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Sunday, 17 January 2010


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I'm a PhD candidate in creative writing at a Big Red State University, and I teach cw and comp...and I keep lurking here looking for ideas to, uh, borrow....


I am a tenure track literature prof at a small liberal arts college in the USA. I like hearing your comments on academia and life so I subscribe and check your site daily. I don't think I've ever commented before.


Tenured professor of philosophy in Canada. I no longer remember how I got here. I stay for comic books and sarcasm. It's a spiritual experience.


I'm a recent college grad who got here through the blogroll of some other blog that I can't remember. I've stayed because you're funny and I like reading about your teaching methods. (I've got a keen interest in pedagogy. And being amused.) I also help run am always looking for good links and blog posts.


I'm a high school social studies dept chair. I happened across some of your text adventure posts, thanks to StumbleUpon, and stayed because I like the topics of your other posts too - cinema, linguistics, politics, visual communications, education, etc.


I'm an ABD grad student in Classics; I only recently found this blog, and read it because it's funny, it's interesting, reading it in no way contributes to my dissertation, etc.

Robert M.

I'm a Ph.D. student in education; I came for the whinging about grading, and stayed for the comic-book/literature geekery and generally high-class snark. (I also keep LGM in my RSS feed, so I frequently get double doses of your posts these days.)


Hey! I first stumbled here for the fantastic detailed Batman scene analyses (fundraiser scene and Batman as horror monster), stayed for the humor. You regularly make me laugh like a maniac.


You make me completely uncomfortable so I never say a word. You make me completely uncomfortable with your words.


PhD candidate in English at a Canadian university. I came for the comics and movies and stay for everything else.


I think I may have commented once, but I mostly don't. We met at the ALA Naturalism conference a couple years ago. Oh, and you link to me, which is cool. I'll try to graduate from almost never comments to infrequently comments. Your blog is entertaining sir.


I'm a recovering academic and politics tragic, who loves your film theory and politics. I read your pieces about academic life and am happy that I left the academy for greener pastures.


UCLA alum, t-t in English on the West Coast. Don't remember how I first got here, but I've been reading off and on for about four years. I read for the witty pop culture crit as well as to learn a thing or two about pedagogy.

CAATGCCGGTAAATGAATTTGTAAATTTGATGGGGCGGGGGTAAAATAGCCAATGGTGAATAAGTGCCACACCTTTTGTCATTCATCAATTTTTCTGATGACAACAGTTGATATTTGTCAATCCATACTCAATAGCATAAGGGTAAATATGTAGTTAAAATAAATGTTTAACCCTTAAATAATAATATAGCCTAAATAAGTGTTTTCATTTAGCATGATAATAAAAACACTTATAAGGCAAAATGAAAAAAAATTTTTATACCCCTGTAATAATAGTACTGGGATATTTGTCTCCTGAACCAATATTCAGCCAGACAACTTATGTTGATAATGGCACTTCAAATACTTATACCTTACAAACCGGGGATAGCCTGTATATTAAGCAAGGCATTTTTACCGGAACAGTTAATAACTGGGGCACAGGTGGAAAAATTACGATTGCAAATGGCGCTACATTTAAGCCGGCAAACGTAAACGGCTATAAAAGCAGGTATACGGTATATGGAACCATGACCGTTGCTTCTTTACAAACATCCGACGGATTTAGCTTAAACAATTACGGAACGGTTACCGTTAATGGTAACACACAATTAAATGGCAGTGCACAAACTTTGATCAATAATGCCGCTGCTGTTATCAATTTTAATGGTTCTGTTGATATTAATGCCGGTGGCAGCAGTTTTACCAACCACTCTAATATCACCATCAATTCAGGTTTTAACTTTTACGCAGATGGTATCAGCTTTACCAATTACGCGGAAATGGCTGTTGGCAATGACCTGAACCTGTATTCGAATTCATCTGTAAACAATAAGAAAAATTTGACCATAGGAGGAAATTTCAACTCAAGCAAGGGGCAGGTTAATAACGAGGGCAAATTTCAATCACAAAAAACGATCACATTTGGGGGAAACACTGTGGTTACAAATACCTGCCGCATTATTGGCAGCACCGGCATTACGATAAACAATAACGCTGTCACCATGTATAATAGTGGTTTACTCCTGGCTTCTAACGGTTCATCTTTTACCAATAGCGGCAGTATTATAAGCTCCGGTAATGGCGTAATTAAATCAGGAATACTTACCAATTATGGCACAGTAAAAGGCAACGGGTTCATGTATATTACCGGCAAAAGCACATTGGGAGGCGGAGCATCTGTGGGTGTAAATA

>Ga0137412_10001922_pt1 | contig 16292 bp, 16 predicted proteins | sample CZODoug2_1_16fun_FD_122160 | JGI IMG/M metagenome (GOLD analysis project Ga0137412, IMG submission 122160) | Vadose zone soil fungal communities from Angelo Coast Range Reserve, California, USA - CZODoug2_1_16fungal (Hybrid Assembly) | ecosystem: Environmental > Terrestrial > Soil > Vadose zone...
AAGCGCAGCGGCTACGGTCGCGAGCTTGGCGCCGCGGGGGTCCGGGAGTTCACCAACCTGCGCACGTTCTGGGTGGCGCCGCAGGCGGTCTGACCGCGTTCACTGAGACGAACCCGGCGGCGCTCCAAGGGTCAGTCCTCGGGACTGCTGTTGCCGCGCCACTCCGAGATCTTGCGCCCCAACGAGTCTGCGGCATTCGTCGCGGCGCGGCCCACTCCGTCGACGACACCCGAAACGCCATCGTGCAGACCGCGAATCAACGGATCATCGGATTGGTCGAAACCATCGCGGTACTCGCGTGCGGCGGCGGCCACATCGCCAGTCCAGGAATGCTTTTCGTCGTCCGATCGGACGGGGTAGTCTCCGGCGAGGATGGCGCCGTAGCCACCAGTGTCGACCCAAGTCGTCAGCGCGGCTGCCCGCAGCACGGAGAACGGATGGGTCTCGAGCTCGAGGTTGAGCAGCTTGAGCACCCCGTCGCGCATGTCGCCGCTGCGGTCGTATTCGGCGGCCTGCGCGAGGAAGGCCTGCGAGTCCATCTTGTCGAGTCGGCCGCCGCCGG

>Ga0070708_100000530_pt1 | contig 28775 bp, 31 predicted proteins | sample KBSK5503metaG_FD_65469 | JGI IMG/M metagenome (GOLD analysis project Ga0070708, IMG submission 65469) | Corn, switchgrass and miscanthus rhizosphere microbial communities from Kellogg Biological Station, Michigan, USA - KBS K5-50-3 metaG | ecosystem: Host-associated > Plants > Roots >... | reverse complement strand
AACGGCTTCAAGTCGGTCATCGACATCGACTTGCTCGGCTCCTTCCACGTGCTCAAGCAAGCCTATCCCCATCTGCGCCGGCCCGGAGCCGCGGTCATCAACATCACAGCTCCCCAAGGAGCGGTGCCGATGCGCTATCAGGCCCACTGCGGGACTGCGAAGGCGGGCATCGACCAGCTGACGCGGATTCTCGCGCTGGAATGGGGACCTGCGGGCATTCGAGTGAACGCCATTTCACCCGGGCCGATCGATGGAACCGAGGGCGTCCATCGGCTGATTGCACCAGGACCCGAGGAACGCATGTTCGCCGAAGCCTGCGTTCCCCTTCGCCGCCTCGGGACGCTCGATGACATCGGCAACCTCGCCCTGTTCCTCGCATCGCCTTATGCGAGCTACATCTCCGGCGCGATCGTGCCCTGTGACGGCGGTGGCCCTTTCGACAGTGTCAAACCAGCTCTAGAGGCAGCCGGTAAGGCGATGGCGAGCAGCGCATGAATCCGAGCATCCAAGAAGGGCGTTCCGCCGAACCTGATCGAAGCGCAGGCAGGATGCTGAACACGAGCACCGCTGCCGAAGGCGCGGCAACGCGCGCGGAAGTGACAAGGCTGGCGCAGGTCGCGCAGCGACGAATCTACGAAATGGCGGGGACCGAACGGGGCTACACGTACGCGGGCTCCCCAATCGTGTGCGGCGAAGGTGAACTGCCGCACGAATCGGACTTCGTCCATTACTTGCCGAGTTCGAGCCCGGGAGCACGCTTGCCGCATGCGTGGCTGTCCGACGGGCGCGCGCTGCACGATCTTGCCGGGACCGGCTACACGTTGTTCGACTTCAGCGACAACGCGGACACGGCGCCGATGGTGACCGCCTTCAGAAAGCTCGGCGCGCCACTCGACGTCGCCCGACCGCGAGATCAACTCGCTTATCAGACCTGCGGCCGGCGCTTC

I'm a freshman undergrad majoring in polisci/english/history somewhere in Texas. I'm here for the politics but find everything else pretty fascinating too. And funny, of course.


I generally don't comment, except once or twice to notify you of things like the history of animated "under construction" gifs. I'm an anthropology grad student in the Bay Area and enjoy your tales of academia as well as your pop culture analyses. I think I found your blog through a link to your story about finding a couple in flagrante in your office.

Chris Clarke

Frequent reader, extremely sporadic commenter.


Recent college grad, English major, aspiring writer and possible hack. Got here through a recommendation in a comment thread on, of all places. I enjoy all your posts, for the style if not the subject matter (although usually the subject matter too). I like the comics posts best.


History Undergrad at Hippie-filled Forest Uni that isn't Berkeley, here. Probably first started reading the comparisons of Spencer's intellectual legacy and his actual thoughts--but it was definitely the humor that caught me.


London-based philosophy MA student and videogame enthusiast; I think I got here via a link from Making Light on the topic of Jack Cashill's literary analysis[1]. High-powered analysis of pop culture is what keeps me here.

[1]Did you ever hear Henry More's theory that Pythagoras was a Jew who inherited his philosophy from Moses, and thus passed it on to Plato and Plotinus, and so on in like fashion until Descartes, thus providing a clear link between the Meditations on First Philosophy and the Old Testament? Now that's a bold thesis. This lot today just don't have the imagination.


Academic at an English university; working in mathematical linguistics.

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